Maintaining indoor air quality standards is a tricky balancing act. Not only do you have to know what the ideal level of indoor air quality (IAQ) looks like for your space, but you’ll also have to identify the indoor air quality sensors that will help you maintain those standards. Here are some of the most significant types of air quality sensors you’ll want to equip your building with.
An indoor space should have CO2 levels well below the recommended 1,000ppm. Levels above that standard can cause symptoms like drowsiness, fatigue, headaches, and loss of concentration. Prolonged exposure to high levels of CO2 (i.e., 5,000ppm) will have far more severe side-effects and, if left unresolved, can cause real health concerns.
While few buildings will ever reach CO2 levels high enough to cause lasting symptoms, it’s still essential that you have sensors in place to closely monitor the CO2 that exists in the air. For example, a Veris wall-mounted CO2 sensor will detect abnormal fluctuations in CO2 levels and automatically signal your ventilation systems so they can release an appropriate amount of fresh and/or outdoor air.
Volatile Organic Compounds (VOC) Sensors measure air contaminants from other sources besides respiration (CO2), such as building materials, cleaners, perfumes, cigarette smoke, cooking odors, body odor, bathroom odors, and paint, furniture, and carpet off-gassing. Using this sensor for Demand Controlled Ventilation is a way of achieving true indoor air quality, rather than just CO2 dilution.
There isn’t a strict guideline for temperature in an office or working environment. Instead, the United States Department of Labor says that temperature is a matter of “human comfort” and offers the recommendation that indoor temperature should reside in the range of 68-76° F.
Monitoring the temperature in an indoor environment can be challenging. Instead of constantly adjusting the thermostat, a temperature sensor can autonomously control the HVAC systems to either cool down or heat a space as needed. This won’t only save you money, since you won’t be paying for energy you don’t need, but will also promote the comfort your occupants crave.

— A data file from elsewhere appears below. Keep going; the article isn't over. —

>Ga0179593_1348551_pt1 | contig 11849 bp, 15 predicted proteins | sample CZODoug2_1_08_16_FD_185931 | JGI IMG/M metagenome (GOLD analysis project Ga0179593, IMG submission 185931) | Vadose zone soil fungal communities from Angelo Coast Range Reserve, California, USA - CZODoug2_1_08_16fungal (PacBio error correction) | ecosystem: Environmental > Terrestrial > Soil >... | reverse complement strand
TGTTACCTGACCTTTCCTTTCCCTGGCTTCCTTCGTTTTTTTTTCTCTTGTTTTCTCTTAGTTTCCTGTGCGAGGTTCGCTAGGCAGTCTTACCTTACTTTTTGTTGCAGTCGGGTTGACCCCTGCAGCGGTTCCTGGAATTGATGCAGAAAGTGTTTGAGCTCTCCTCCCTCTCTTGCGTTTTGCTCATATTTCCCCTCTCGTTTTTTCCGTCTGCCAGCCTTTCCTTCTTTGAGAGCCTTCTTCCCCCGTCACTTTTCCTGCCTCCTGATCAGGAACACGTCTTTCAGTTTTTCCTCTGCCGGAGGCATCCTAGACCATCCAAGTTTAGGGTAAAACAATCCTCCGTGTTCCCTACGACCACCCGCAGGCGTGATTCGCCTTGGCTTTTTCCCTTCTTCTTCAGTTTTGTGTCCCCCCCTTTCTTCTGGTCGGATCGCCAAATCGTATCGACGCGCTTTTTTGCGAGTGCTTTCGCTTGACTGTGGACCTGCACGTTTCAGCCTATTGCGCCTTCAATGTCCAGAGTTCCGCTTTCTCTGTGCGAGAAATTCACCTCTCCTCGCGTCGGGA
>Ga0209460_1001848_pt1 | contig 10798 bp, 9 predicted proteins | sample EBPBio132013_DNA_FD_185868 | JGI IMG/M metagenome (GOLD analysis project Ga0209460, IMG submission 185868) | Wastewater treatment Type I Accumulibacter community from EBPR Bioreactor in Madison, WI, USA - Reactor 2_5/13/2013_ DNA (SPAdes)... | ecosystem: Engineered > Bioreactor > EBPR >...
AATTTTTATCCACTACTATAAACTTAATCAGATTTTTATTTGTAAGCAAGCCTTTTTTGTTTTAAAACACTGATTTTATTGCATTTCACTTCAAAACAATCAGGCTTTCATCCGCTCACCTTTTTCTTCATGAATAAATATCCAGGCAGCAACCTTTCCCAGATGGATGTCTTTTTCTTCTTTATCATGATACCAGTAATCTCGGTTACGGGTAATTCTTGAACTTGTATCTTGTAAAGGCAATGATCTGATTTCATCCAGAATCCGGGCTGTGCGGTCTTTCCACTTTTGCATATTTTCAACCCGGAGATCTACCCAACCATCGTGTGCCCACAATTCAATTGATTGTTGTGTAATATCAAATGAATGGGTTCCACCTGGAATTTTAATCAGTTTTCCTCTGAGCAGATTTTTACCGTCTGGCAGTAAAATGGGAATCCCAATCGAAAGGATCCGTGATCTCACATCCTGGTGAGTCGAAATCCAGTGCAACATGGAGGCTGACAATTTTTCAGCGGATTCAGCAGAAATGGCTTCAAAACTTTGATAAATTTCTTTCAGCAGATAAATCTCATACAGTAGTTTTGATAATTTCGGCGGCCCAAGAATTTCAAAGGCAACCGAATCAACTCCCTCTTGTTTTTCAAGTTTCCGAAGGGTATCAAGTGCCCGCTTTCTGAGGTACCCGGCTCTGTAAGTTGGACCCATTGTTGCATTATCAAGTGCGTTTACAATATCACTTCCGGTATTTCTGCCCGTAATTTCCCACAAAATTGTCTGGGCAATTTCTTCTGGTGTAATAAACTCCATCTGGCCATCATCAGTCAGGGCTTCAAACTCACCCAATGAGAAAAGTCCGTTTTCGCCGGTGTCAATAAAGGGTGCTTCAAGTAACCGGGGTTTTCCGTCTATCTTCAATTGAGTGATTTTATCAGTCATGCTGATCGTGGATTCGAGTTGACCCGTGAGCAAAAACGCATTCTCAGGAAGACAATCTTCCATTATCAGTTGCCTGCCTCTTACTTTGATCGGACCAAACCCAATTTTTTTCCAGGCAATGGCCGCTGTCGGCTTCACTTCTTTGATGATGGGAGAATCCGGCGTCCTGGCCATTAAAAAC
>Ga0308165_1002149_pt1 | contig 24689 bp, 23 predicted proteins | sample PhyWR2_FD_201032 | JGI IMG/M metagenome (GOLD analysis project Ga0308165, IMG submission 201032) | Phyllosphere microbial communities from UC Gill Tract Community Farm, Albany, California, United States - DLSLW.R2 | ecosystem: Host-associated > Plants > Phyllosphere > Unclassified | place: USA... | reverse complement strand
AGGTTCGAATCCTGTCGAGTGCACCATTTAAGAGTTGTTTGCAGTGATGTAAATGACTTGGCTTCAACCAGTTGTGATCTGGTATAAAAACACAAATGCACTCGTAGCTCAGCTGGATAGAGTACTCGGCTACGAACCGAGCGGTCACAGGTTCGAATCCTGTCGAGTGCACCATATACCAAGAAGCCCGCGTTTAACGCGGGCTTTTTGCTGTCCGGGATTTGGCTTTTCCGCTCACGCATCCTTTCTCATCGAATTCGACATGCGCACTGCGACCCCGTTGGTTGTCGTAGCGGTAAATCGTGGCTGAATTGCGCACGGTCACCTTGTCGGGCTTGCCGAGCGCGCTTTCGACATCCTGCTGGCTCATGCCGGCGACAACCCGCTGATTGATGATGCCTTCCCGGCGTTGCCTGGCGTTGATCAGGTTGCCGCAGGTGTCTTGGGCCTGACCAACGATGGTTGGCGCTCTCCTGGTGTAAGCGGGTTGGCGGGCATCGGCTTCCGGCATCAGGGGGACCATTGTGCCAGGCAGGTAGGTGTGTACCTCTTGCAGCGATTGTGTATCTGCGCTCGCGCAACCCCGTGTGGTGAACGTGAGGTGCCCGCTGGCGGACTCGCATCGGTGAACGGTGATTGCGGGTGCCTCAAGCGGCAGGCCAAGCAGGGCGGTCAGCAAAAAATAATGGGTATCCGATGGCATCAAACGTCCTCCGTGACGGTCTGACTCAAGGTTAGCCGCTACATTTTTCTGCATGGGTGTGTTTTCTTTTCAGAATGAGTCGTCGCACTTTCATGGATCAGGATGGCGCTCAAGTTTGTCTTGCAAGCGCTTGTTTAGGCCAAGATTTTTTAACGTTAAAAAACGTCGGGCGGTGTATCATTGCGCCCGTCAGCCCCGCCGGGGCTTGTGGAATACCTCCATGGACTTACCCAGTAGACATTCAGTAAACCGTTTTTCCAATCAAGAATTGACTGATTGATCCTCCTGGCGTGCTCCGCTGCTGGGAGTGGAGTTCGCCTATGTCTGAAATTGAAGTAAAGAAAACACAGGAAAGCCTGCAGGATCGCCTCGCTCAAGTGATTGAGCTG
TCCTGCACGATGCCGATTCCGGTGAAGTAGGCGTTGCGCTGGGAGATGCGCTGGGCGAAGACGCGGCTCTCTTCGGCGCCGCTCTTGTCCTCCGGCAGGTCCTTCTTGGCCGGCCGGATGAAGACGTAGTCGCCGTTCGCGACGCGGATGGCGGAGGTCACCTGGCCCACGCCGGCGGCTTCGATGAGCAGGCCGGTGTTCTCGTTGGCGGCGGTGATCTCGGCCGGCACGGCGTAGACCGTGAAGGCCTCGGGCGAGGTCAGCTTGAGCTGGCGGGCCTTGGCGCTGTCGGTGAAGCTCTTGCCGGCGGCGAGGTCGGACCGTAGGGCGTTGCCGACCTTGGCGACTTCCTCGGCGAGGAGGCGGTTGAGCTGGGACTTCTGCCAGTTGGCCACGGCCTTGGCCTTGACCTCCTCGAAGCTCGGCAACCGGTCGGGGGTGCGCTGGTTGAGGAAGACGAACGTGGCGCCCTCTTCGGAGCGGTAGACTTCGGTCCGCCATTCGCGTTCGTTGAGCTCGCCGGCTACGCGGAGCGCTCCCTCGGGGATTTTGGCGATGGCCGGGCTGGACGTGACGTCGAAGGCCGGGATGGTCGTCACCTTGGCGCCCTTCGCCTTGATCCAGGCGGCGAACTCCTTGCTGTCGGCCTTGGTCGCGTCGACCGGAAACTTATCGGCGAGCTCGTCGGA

Air pressure is one of the less talked about factors involved in indoor air quality standards, but that doesn’t mean it’s unimportant. Positive pressure means that you’re keeping hot air outside the building, making it an appealing standard to pursue during the summer months. Negative pressure, meanwhile, is ideal for the colder seasons as it keeps heat and humidity inside the building.
You can’t maintain the proper air pressure without the right tools, though. That’s why you need a pressure sensor that can measure air pressure or velocity with the highest degree of accuracy. For added convenience, look for a sensor that can be managed remotely via mobile app, as this will enable you to wirelessly configure and monitor the indoor air quality standards you want to maintain.
According to HVAC.com, too much humidity in an indoor space is “the leading cause of mold and mildew growth in a home” and can cause various health concerns, such as increased asthma and allergy problems. Meanwhile, too little humidity creates a haven where viruses and bacteria thrive, which causes its own health issues (i.e., scratchy throat and nose, lung and sinus problems, increased chance of colds, etc.). The ideal humidity level rests between 20-60%, as recommended by the United States Department of Labor.
Veris offers humidity sensors with fully interchangeable elements that can be set to 1%, 2%, 3%, and 5% accuracy with no calibration required. These sensors continuously track the humidity levels in a space and automatically notify you of any discrepancies so you can quickly program your HVAC systems to respond as needed.
Improving indoor air quality standards is a marathon, not a sprint. Installing the proper sensors is a crucial step, but it’s far from the only one. True improvement means maintaining the sensors you equip your space with, monitoring the data they provide you with, and taking the necessary action to resolve any issues your indoor air quality sensors pick up on.
Get in touch with Veris today if you need help identifying the best types of air quality sensors for your building! Our team of experts is always available to answer your questions and work with you to ensure that your indoor air quality (IAQ) is the best it can be.